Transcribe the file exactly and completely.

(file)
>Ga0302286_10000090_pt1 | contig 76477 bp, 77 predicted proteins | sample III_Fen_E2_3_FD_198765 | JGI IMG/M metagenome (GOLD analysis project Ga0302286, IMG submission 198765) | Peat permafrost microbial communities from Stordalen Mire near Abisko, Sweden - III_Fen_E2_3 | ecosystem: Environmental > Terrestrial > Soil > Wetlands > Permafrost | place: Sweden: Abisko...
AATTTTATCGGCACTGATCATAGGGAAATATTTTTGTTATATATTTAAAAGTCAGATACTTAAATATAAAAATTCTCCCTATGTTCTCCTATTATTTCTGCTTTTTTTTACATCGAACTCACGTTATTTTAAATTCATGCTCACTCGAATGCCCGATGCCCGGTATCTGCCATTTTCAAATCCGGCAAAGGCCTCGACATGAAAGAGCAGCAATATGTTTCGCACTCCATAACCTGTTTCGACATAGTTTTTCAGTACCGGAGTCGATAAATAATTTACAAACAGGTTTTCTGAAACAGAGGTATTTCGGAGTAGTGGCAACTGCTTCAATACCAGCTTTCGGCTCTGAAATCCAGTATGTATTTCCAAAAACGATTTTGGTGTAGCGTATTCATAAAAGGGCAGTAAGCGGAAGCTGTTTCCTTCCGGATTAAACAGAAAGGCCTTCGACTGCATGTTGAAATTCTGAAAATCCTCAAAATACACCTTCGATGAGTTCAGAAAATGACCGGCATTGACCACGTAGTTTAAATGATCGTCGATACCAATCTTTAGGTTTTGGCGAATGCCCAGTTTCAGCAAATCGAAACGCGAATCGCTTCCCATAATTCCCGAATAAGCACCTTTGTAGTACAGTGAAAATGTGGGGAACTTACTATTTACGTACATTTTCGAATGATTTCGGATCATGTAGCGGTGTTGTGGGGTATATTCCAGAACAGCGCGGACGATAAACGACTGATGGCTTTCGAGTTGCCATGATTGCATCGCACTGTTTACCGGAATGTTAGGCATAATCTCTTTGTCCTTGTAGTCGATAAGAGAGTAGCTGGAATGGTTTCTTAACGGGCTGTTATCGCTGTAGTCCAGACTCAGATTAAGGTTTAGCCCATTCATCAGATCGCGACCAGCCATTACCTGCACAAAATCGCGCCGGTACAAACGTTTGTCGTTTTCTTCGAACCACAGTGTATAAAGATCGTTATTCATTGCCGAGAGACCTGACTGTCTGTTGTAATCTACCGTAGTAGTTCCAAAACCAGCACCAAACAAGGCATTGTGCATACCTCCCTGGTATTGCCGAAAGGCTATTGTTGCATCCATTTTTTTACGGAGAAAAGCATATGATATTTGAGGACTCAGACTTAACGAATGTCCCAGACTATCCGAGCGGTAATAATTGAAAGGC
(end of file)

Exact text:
>Ga0302286_10000090_pt1 | contig 76477 bp, 77 predicted proteins | sample III_Fen_E2_3_FD_198765 | JGI IMG/M metagenome (GOLD analysis project Ga0302286, IMG submission 198765) | Peat permafrost microbial communities from Stordalen Mire near Abisko, Sweden - III_Fen_E2_3 | ecosystem: Environmental > Terrestrial > Soil > Wetlands > Permafrost | place: Sweden: Abisko...
AATTTTATCGGCACTGATCATAGGGAAATATTTTTGTTATATATTTAAAAGTCAGATACTTAAATATAAAAATTCTCCCTATGTTCTCCTATTATTTCTGCTTTTTTTTACATCGAACTCACGTTATTTTAAATTCATGCTCACTCGAATGCCCGATGCCCGGTATCTGCCATTTTCAAATCCGGCAAAGGCCTCGACATGAAAGAGCAGCAATATGTTTCGCACTCCATAACCTGTTTCGACATAGTTTTTCAGTACCGGAGTCGATAAATAATTTACAAACAGGTTTTCTGAAACAGAGGTATTTCGGAGTAGTGGCAACTGCTTCAATACCAGCTTTCGGCTCTGAAATCCAGTATGTATTTCCAAAAACGATTTTGGTGTAGCGTATTCATAAAAGGGCAGTAAGCGGAAGCTGTTTCCTTCCGGATTAAACAGAAAGGCCTTCGACTGCATGTTGAAATTCTGAAAATCCTCAAAATACACCTTCGATGAGTTCAGAAAATGACCGGCATTGACCACGTAGTTTAAATGATCGTCGATACCAATCTTTAGGTTTTGGCGAATGCCCAGTTTCAGCAAATCGAAACGCGAATCGCTTCCCATAATTCCCGAATAAGCACCTTTGTAGTACAGTGAAAATGTGGGGAACTTACTATTTACGTACATTTTCGAATGATTTCGGATCATGTAGCGGTGTTGTGGGGTATATTCCAGAACAGCGCGGACGATAAACGACTGATGGCTTTCGAGTTGCCATGATTGCATCGCACTGTTTACCGGAATGTTAGGCATAATCTCTTTGTCCTTGTAGTCGATAAGAGAGTAGCTGGAATGGTTTCTTAACGGGCTGTTATCGCTGTAGTCCAGACTCAGATTAAGGTTTAGCCCATTCATCAGATCGCGACCAGCCATTACCTGCACAAAATCGCGCCGGTACAAACGTTTGTCGTTTTCTTCGAACCACAGTGTATAAAGATCGTTATTCATTGCCGAGAGACCTGACTGTCTGTTGTAATCTACCGTAGTAGTTCCAAAACCAGCACCAAACAAGGCATTGTGCATACCTCCCTGGTATTGCCGAAAGGCTATTGTTGCATCCATTTTTTTACGGAGAAAAGCATATGATATTTGAGGACTCAGACTTAACGAATGTCCCAGACTATCCGAGCGGTAATAATTGAAAGGC